Again, because I'm only interested up to quadratic order, there's no need for me to keep any terms beyond that for $P(z)$ and $Q(z)$, because if I approximate $P(z) \approx 1+ z + z^2 + \color{red}{4z^4}$ (i.e I keep the $4^{th}$ order term) and I multiply with $Q(z) = 1+2z+3z^2 + 4z^3$, then the red term multiplied with anything in $Q(z)$ will yield terms which are $4^{th}$ order or higher (which I don't care about).

But what you should not do is truncate $P(z)$ and $Q(z)$ up to linear order, and say that \begin{align} P(z)Q(z) & \approx (1+z)(1+2z) = 1 + 3z + 2z^2 \end{align} Because in this way, you're missing out other second order contributions (by multiplying constant term of $P$ with quadratic term of $Q$ and vice-versa).


This is how you know how many terms you need to use in your approximation. In your case, you want to approximate \begin{align} f(x) &= \dfrac{\sin^2x}{x^2\sqrt{1 - \frac{\sin^2x}{3}}} \end{align} up to $2^{nd}$ order. So, what do we do? We write things as a product first: \begin{align} f(x) &= \left(\dfrac{\sin x}{x}\right)\cdot\left(\dfrac{\sin x}{x}\right) \cdot \left(\dfrac{1}{\sqrt{1- \frac{\sin^2x}{3}}}\right)\tag{$1$} \end{align} Now, we have to expand each bracketed term up to atleast second order in $x$ and then multiply the result together. First: \begin{align} \dfrac{\sin x}{x} &= \dfrac{x - \dfrac{x^3}{6} + O(x^4)}{x} = 1 - \dfrac{x^2}{6} + O(x^3) \tag{$2$} \end{align} Next, we recall that \begin{align} \dfrac{1}{\sqrt{1-z}} &= 1+ \dfrac{z}{2} + \dfrac{3z^2}{8} + O(z^3) \end{align} Now, plug in $z= \frac{\sin^2x}{3} = x + O(x^3)$, to get \begin{align} \dfrac{1}{\sqrt{1-\frac{\sin^2x}{3}}} &= 1+ \dfrac{1}{2}\left(\dfrac{\sin^2x}{3}\right) + \dfrac{3}{8}\left(\frac{\sin^2x}{3}\right)^2 + O((\sin^2 x)^3) \\ &= 1 + \dfrac{1}{2}\left(\dfrac{x^2 + O(x^4)}{3}\right) + O(x^4) + O(x^6) \\ &= 1 + \dfrac{1}{6}x^2 + O(x^4)\tag{$3$}, \end{align} where in the second line, hopefully it's clear how I got the various terms: for example $\sin x = x + O(x^3)$, so $\left(\frac{\sin^2x}{3}\right)^2 = \frac{1}{9}\sin^4x = \frac{1}{9} (x + O(x^3))^4 = O(x^4)$. Therefore, the final answer is obtained by plugging $(2)$ and $(3)$ into $(1)$ : \begin{align} f(x) &= \left(1 - \dfrac{x^2}{6} + O(x^3)\right)^2 \cdot \left(1 + \dfrac{1}{6}x^2 + O(x^4)\right) \\ &= 1 - \dfrac{x^2}{6} + O(x^4) \end{align}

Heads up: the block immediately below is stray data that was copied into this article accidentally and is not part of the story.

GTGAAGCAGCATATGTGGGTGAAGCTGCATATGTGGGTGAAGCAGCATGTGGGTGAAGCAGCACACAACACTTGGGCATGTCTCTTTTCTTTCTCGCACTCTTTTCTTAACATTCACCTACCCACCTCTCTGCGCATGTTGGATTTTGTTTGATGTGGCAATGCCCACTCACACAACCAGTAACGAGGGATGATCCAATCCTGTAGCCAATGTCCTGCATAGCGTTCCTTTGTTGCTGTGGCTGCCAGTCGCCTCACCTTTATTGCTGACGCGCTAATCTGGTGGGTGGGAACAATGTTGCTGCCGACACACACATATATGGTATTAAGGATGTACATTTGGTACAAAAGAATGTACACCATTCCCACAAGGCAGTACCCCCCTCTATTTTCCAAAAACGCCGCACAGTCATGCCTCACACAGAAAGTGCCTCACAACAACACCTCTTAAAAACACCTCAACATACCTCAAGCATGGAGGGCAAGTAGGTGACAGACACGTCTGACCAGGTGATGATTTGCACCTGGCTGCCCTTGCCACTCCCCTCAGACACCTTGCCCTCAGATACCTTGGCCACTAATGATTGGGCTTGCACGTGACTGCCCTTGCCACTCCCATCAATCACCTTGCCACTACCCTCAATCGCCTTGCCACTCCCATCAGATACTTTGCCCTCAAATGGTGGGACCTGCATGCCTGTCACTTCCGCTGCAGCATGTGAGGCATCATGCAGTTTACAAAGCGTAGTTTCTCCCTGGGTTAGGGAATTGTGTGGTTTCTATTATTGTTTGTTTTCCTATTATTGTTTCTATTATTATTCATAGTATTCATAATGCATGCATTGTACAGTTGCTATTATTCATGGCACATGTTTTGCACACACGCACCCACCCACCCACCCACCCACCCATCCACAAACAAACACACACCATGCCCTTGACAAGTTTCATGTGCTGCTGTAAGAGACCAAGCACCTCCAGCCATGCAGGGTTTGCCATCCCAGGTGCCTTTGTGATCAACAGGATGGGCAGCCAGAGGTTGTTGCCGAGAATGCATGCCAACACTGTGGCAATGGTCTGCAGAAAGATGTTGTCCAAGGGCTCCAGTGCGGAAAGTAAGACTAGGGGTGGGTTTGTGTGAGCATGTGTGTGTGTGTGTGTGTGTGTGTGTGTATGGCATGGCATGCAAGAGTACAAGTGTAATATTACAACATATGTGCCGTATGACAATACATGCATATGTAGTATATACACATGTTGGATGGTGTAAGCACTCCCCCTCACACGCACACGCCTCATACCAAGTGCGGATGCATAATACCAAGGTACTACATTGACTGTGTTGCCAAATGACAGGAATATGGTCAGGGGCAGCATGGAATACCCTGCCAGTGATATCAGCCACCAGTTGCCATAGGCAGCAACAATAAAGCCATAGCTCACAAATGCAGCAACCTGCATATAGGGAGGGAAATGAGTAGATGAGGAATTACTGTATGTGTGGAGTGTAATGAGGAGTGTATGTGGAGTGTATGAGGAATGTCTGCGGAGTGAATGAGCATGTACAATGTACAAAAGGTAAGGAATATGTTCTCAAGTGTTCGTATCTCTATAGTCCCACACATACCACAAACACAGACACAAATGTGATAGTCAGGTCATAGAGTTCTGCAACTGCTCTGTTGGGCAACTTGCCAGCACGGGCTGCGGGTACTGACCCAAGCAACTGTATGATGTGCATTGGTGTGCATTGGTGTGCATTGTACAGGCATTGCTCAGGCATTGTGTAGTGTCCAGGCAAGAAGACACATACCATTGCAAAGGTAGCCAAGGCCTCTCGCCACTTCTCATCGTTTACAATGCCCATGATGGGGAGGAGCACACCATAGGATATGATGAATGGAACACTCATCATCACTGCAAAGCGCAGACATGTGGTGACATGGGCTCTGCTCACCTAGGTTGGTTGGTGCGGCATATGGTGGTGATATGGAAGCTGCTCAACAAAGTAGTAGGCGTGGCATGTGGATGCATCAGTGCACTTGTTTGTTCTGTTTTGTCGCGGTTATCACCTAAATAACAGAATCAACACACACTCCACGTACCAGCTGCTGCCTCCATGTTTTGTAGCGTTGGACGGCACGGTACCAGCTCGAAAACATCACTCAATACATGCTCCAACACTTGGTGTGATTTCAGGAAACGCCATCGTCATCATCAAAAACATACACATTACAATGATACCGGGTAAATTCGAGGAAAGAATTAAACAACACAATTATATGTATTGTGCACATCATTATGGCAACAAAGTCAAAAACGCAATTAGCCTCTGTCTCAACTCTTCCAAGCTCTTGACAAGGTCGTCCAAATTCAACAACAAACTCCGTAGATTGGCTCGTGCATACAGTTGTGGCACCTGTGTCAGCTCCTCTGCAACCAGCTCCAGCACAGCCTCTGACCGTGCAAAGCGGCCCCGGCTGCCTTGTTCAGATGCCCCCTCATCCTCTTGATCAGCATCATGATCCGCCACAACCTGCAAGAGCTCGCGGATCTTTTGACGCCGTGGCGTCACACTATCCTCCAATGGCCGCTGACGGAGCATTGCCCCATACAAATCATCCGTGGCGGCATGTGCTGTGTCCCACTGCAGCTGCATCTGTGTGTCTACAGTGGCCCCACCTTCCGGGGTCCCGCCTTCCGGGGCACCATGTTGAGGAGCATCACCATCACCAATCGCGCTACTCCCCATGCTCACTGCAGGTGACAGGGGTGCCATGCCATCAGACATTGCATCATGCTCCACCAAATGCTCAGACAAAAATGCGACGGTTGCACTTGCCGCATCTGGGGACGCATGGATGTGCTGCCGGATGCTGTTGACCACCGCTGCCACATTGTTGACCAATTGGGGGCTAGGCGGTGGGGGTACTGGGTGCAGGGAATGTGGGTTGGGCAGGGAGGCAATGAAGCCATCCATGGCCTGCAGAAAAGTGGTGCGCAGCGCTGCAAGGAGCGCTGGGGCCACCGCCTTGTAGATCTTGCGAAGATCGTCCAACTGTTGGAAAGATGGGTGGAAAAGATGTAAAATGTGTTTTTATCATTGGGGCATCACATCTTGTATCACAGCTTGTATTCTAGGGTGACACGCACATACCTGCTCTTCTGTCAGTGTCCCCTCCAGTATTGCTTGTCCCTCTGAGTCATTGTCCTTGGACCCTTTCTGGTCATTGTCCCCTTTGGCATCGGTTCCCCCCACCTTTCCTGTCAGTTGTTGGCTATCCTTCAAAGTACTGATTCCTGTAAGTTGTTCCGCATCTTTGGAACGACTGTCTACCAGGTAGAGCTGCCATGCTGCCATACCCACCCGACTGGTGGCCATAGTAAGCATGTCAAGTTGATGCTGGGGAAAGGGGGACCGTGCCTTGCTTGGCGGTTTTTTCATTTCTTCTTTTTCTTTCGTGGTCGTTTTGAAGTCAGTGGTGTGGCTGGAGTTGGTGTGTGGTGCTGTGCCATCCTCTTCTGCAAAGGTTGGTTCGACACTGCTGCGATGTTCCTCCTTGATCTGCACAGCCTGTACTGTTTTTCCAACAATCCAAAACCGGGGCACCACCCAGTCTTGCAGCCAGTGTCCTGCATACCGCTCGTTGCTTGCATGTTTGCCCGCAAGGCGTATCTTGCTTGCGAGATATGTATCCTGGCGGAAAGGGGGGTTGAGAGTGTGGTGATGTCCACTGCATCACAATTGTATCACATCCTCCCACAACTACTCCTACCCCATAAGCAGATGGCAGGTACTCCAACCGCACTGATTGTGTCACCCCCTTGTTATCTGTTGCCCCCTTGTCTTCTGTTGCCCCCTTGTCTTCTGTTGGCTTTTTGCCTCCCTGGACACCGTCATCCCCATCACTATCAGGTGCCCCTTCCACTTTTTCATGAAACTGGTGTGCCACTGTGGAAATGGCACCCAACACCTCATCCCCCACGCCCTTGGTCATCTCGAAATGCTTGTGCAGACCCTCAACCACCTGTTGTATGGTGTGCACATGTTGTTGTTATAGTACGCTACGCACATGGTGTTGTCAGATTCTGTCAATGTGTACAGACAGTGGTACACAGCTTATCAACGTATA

Long story short, if your end goal is to calculate up to second order, then at each stage of your algebra make sure you're keeping terms atleast up to $x^2$.

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    $\begingroup$ +1 for a fantastic answer. While experienced users may not really want to read the long story, it's a boon for beginners. $\endgroup$ – Paramanand Singh Jul 18 at 0:49
  • $\begingroup$ I wish I could choose 2 answers as accepted...this was very well explained, thanks :) $\endgroup$ – Nick_2440 Jul 18 at 11:19
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You can also note the the singularity at $x=0$ is removable and that $f$ is in fact at least 4 times differentiable. Taylor's expansion gives you the answer...

$$ f(x)=f(0)+f'(0)x + \frac 12 f''(0) x^2 + O(x^3) $$

where

$$ f(0)=\lim_{x\to 0}f(0) = 1, \quad f'(0) = \lim_{x\to 0}f'(x)=0, \quad f''(0)=\lim_{x\to 0}f''(x)= -\frac 13, \quad f'''(0)=0 $$

yielding

$$ f(x)=1-\frac 16 x^2 + O(x^4)\approx 1-\frac 16 x^2 (\textrm{for small } x ). $$

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  • $\begingroup$ Typo in last line. $\endgroup$ – spalein Jul 17 at 21:47
  • $\begingroup$ @spalein thanks. $\endgroup$ – PierreCarre Jul 18 at 10:35